The Ricci case we have discussed touches numerous employment discrimination issues, some of which Ginsburg brought up in her dissent. I have been reading research by Marc Bendick, Jr., and Mary Lou Egan on racial discrimination and inequality in advertising agencies, many part of large global firms. They found that African Americans make up just 5.3 percent of advertising managers and professionals, but the relevant Census Bureau and EEOC data suggest this percentage should be roughly 9-10 percent. Their study found black employees tended to be hired for segregated advertising positions—such as those dealing with customers of color–with less influence and pay than white employees with comparable credentials. Black college graduates with advertising positions were found to be paid about a fifth less on average than their comparable white colleagues.
Many employers, in the private and public sectors, complain they cannot find enough “qualified” employees of color. So, if they do happen to take any remedial action, they tend to emphasize educational strategies (scholarships for students, etc) to improve job situations of people of color. Yet, as Bendick and Egan point out, this is not the main reason for low percentages of black employees. The more important reason is the
persistent unwillingness by mainstream advertising agencies to hire, assign, advance, and retain already-available Black talent.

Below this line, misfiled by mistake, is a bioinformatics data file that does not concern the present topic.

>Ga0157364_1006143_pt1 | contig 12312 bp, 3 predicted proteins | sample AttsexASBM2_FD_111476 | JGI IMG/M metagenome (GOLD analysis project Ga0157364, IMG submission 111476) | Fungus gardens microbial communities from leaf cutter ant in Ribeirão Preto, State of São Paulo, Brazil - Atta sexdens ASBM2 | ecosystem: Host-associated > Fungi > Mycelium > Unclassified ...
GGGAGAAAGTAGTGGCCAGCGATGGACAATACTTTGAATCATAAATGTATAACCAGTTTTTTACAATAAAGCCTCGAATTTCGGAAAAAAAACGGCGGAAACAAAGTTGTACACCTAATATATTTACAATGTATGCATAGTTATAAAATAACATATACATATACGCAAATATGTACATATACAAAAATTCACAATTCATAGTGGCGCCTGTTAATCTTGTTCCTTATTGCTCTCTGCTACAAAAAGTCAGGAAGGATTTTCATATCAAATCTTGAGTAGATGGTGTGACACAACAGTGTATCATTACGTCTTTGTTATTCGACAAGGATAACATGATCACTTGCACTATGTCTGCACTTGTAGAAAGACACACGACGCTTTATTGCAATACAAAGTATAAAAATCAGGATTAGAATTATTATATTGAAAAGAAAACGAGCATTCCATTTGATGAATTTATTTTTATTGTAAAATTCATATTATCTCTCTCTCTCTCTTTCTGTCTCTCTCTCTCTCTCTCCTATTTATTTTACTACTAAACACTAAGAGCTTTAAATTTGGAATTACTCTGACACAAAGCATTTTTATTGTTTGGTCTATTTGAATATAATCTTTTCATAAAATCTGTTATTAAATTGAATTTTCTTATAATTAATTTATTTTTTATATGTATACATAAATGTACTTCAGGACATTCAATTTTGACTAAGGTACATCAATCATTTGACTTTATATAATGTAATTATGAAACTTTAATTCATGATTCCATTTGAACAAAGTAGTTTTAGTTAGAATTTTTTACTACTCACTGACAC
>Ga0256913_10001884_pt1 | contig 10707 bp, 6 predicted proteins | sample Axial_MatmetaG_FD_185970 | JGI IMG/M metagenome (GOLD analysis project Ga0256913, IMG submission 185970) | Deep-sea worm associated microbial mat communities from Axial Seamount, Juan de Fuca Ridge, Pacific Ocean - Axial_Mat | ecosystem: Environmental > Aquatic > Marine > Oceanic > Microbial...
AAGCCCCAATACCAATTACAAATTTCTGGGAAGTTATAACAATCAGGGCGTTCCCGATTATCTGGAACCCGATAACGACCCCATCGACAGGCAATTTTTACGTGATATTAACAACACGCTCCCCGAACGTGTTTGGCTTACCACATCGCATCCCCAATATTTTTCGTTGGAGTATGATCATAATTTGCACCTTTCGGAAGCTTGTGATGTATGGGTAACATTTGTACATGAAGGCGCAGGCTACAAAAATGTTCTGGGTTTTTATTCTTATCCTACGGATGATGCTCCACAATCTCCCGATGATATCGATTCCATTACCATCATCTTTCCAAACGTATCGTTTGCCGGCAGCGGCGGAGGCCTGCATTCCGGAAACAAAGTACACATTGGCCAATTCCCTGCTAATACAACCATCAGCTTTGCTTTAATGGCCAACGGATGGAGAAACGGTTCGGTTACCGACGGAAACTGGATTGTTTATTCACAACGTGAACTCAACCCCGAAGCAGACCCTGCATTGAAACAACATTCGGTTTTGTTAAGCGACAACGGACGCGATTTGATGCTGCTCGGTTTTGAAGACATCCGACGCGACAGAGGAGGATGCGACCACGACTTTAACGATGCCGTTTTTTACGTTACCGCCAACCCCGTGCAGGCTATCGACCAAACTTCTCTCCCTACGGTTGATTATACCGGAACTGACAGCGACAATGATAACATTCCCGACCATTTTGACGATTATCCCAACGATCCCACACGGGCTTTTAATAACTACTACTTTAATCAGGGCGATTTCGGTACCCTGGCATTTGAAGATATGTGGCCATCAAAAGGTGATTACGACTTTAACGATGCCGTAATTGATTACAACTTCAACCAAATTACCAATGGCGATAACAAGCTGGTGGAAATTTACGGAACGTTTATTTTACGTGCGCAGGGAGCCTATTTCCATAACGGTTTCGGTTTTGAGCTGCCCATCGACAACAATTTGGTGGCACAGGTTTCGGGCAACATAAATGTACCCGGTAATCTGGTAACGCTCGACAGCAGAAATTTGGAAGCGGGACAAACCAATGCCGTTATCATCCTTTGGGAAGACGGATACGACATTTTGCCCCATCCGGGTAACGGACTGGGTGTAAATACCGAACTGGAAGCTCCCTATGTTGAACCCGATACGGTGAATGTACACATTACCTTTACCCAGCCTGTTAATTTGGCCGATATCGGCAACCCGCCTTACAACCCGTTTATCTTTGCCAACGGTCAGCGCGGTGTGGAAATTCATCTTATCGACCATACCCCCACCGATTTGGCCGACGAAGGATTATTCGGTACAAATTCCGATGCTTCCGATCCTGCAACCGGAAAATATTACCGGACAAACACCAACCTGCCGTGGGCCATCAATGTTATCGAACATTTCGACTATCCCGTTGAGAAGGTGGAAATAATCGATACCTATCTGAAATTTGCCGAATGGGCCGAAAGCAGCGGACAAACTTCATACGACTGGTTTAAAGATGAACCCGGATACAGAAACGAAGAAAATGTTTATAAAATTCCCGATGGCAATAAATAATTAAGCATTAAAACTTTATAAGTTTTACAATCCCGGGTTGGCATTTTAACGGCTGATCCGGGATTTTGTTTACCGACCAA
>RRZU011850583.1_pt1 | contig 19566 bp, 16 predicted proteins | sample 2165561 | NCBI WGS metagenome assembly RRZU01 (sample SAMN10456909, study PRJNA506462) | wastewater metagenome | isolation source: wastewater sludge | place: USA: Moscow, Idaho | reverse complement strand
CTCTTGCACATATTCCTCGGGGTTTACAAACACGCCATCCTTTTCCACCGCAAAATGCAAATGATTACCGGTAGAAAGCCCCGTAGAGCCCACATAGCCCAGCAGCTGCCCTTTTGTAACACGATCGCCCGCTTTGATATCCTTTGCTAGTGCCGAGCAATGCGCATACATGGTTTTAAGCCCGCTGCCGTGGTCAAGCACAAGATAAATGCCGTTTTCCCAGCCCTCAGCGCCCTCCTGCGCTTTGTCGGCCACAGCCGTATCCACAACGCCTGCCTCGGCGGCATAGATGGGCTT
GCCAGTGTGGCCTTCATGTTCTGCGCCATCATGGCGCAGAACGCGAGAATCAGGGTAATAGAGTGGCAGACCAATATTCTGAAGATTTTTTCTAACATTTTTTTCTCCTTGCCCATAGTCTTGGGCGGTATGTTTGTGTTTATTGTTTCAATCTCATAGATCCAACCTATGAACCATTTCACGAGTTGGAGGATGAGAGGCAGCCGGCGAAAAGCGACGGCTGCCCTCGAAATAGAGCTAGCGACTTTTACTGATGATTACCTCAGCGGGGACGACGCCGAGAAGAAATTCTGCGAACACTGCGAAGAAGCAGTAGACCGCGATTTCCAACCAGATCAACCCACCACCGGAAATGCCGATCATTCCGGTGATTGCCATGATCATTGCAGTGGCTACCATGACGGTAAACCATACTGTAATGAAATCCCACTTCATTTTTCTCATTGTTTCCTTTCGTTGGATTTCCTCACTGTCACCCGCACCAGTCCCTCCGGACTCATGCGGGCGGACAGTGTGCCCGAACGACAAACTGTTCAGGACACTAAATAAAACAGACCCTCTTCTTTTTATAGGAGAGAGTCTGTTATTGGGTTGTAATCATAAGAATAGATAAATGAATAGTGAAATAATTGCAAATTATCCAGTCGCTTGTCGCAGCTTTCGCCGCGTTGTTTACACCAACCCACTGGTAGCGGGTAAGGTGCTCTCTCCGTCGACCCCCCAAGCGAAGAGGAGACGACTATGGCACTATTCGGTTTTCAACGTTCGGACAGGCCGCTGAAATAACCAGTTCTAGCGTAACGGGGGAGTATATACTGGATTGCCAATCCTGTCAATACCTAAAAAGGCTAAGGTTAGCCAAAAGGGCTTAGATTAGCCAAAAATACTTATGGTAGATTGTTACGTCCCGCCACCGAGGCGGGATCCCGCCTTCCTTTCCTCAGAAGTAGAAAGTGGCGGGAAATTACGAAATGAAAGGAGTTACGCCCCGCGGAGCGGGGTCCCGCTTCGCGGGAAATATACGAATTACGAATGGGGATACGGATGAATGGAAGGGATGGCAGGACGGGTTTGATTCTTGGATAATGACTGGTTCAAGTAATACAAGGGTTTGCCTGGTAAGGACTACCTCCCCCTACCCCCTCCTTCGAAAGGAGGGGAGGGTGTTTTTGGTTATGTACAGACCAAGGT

This unwillingness is rooted in a racist framing of black Americans as employees, and positive preferences for white employees like themselves. One lawyer described this employment arena as one where “favoritism rules and merit is cast aside.”
White networks run the country’s major historically white institutions, including most large companies. Job networks are part of the structure of systemic racism. Deirdre Royster examined black and white students at a technical college and found that, even though they worked harder and did better in their training, black graduates had much more difficulty finding jobs than white students. White networks gave white students much better opportunities. Lack of access to important networks usually has a very negative impact. Compared to comparable white workers, black workers must spend much more time and effort looking for work over their careers. This, of course, makes it harder for them to compete with white workers who have otherwise comparable abilities. Such factors are not even considered in decisions like that involving New Haven–although the dissenting Ginsburg does just touch on the general idea.
Not just in the advertising industry, but in many other employment sectors the central problem is the highly discriminatory practice of white managers operating out of the traditional white racial frame and using predominantly white networks to hire and advance white managers and professionals like themselves.
In this process, as Bendick and Egan underscore in another paper, they typically
ignore the availability of tens of thousands of African Americans with educational and experience backgrounds comparable to whites routinely hired in their industry.
That’s right, tens of thousands. Consider that US reality for a minute. The presence of such very able workers pretty well blows lots of racialized arguments some whites make about not being able to find “qualified” employees of color right right out of the proverbial water. They just do not care to look for them. White power and privilege, again.